With ethics scandals plaguing Park Service officials right up to the agency Director, a House subcommittee took a look at the overall culture that allows violators to be promoted instead of punished. Shortly after, the NPS Director apologized in writing to all NPS employees. Is he trying to save his job?
Outside Magazine rails against the privatization and commercialization of the National Parks that is being pushed by NPS Director Jonathan Jarvis.
The Denver-owned park on Mt Evans in Colorado is adding its own $5 fee to the one charged by the US Forest Service, making full access to all the facilities on the mountain a whopping $15 per day. But thanks to the lawsuit several years ago by two Colorado wilderness users, supported by the WSNFC, you can still drive the road for free, and even visit the developed facilities for free so long as you park some distance away and walk in. Walk on!
Another take on the decision by ethically challenged NPS Director Jarvis to seek corporate funding for our National Parks. “Having Jon Jarvis as the arbiter of propriety in fundraising is like putting a kleptomaniac in charge of mall security.”
A remote hike-in swimming hole called Paradise Cove in the Guffey Gorge is being proposed as a new fee site by the Rio Grande Field Office of the Colorado BLM. The site has become a party spot, with alcohol and loud music increasingly problems. But instead of patrolling for drunks and other partiers, the BLM just wants to make sure everyone who parks by the road has an “I Paid My Fee” tag on their dashboard. Yeah, that’ll solve it!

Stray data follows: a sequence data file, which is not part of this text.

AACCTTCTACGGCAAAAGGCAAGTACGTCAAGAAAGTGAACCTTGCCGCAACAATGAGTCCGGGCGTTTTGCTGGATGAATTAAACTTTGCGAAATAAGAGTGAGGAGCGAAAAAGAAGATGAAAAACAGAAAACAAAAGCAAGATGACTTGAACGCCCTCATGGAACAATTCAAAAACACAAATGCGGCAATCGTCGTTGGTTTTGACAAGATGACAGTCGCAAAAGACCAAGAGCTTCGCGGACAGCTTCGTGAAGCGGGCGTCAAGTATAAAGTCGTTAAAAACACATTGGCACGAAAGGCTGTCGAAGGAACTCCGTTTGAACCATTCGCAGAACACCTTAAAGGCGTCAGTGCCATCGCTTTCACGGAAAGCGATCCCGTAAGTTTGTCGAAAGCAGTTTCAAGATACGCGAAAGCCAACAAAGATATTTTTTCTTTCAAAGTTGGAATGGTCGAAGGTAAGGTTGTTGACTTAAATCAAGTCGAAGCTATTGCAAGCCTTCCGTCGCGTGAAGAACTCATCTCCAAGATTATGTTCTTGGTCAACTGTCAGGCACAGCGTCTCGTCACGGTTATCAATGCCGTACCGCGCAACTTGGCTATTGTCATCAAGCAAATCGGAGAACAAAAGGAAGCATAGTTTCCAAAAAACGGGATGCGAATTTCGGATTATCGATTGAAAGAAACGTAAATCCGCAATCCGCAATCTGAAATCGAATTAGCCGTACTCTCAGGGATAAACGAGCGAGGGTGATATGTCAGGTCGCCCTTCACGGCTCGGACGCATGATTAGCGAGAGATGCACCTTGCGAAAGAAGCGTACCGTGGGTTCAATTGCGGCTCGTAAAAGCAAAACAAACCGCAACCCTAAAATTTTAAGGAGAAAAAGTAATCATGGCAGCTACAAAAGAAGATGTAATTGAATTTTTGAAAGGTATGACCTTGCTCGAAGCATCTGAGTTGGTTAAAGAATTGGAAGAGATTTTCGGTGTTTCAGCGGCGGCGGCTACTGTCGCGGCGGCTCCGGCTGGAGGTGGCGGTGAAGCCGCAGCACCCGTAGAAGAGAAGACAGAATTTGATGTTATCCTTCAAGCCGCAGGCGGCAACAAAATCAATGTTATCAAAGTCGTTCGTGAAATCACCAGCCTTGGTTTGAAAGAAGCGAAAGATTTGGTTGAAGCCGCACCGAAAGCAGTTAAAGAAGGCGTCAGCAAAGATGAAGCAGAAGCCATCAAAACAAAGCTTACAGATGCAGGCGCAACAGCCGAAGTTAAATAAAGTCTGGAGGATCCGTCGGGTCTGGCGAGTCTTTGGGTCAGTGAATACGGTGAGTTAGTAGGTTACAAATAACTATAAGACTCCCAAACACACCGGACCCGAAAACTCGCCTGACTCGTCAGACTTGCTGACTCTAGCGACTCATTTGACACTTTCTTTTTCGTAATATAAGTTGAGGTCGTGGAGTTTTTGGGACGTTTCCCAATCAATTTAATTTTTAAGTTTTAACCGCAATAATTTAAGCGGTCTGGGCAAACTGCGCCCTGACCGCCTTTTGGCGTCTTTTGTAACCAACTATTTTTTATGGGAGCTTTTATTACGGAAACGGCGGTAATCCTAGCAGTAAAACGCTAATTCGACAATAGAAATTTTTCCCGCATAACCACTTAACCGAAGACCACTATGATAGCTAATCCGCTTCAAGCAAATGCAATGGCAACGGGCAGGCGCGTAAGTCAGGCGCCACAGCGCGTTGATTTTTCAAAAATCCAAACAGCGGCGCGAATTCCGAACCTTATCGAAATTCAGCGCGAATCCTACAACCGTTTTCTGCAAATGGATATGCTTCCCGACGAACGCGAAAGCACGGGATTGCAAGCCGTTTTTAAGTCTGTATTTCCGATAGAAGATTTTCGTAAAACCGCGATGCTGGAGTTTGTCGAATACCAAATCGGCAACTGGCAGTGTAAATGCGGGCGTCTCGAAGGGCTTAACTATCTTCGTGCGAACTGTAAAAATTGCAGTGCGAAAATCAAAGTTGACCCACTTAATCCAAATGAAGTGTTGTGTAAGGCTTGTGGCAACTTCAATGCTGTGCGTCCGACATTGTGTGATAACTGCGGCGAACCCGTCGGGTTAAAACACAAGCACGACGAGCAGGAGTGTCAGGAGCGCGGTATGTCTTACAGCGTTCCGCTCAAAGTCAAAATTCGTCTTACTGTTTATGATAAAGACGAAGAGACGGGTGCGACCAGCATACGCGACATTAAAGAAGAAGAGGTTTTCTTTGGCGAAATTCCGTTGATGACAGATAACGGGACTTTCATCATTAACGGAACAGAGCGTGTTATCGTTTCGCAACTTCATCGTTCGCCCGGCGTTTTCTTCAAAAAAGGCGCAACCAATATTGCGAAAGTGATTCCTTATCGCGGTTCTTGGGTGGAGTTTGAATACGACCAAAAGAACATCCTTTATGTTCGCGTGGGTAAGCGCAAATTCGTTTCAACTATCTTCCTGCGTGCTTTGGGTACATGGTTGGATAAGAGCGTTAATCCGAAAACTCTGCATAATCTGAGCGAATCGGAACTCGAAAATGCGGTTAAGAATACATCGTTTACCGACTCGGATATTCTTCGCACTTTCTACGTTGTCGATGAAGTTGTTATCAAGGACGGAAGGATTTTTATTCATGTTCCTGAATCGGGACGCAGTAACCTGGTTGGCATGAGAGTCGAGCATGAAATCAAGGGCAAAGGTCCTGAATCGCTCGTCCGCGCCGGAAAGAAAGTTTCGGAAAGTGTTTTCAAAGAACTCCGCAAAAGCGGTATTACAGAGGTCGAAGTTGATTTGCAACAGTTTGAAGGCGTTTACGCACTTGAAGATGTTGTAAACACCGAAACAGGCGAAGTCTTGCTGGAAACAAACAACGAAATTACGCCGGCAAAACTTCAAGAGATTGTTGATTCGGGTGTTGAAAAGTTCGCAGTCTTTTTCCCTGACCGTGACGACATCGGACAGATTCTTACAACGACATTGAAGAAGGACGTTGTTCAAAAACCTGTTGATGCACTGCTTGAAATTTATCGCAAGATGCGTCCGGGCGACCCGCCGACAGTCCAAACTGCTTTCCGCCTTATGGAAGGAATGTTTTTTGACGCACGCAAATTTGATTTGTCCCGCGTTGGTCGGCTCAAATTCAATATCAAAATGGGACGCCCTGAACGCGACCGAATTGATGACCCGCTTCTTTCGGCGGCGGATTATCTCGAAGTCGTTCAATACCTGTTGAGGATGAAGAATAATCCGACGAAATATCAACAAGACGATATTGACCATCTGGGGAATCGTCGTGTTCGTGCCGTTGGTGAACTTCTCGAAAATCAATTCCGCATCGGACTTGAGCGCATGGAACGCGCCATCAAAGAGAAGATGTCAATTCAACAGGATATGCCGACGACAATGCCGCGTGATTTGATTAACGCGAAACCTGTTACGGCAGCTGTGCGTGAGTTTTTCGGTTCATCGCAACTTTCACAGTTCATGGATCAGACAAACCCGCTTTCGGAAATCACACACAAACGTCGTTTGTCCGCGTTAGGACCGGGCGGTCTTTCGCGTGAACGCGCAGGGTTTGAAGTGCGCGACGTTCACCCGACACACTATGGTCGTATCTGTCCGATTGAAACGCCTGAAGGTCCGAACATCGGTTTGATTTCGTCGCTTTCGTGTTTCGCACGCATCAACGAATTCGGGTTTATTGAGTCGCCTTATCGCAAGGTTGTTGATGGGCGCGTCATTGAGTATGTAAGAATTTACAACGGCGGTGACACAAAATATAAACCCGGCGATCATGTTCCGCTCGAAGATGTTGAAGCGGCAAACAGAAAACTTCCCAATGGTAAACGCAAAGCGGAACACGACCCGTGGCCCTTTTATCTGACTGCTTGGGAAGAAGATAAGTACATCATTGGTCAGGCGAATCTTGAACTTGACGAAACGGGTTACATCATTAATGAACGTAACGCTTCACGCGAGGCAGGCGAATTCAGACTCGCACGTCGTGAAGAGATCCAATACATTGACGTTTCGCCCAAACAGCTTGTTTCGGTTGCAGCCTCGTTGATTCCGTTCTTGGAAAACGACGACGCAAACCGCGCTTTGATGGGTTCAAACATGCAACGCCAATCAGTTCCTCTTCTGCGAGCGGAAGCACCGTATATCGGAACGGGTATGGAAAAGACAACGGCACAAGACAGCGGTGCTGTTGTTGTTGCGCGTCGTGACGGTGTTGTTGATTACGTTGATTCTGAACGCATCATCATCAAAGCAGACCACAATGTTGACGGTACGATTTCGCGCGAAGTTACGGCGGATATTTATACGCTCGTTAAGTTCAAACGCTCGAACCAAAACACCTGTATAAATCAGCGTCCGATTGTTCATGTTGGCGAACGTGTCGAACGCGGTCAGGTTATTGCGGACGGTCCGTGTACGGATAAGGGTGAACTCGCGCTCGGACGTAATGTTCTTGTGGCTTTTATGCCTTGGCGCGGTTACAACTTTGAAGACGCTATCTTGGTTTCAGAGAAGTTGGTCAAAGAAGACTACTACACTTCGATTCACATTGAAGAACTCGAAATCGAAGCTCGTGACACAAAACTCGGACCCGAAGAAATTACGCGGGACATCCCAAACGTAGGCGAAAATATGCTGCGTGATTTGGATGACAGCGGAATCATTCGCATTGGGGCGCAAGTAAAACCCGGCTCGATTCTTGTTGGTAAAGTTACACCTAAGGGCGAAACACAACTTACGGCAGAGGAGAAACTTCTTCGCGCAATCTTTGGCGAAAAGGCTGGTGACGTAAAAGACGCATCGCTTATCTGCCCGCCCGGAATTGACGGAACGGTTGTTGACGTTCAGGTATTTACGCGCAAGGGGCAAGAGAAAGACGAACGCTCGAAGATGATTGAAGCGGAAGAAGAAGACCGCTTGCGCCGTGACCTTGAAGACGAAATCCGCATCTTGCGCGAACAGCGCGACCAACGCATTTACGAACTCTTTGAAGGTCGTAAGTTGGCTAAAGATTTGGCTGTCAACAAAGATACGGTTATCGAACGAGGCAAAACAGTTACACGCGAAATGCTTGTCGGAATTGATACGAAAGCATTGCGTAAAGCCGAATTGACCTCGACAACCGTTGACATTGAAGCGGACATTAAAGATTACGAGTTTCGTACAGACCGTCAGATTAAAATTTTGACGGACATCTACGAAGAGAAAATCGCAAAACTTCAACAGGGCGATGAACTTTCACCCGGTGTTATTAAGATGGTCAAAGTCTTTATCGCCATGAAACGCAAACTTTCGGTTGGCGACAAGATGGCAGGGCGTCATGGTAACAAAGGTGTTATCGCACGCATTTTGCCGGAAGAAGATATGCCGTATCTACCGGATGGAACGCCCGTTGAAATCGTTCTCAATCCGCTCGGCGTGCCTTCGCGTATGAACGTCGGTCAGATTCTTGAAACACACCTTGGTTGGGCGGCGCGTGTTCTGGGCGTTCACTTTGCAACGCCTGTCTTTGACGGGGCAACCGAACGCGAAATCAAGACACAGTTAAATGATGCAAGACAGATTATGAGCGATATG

The National Park Service, formerly one of the most highly regarded agencies in the federal government, has been racked by a series of scandals, including a reprimand of its Director, Jonathan Jarvis, by the Inspector General for ethics violations. Now that same Director is expanding the role of corporate funding in the National Parks. Here, the Washington Post takes a close look.
It’s not just federal fees that are unpopular. A proposal to put “dynamic” pricing on a North Carolina State Forest has been shut down. “Dynamic” is code for the price is highest for the most popular places at the best times of year. Short on cash or have an inflexible schedule? Guess you have to just stay home. Hooray for North Carolinians for killing this terrible idea.
At the Mendenhall Glacier near Juneau, there has been a fee for years to enter the Visitor Center. Now it’s being extended to include the viewing platforms outside and even the use of the restrooms.
A long time Park Service official explains eloquently why access to National Parks and other public lands should be free.
Belated posting of an excellent article about the libertarian experiment of managing the Valles Caldera Preserve in New Mexico as a financially self-supporting entity after it was purchased with public funds.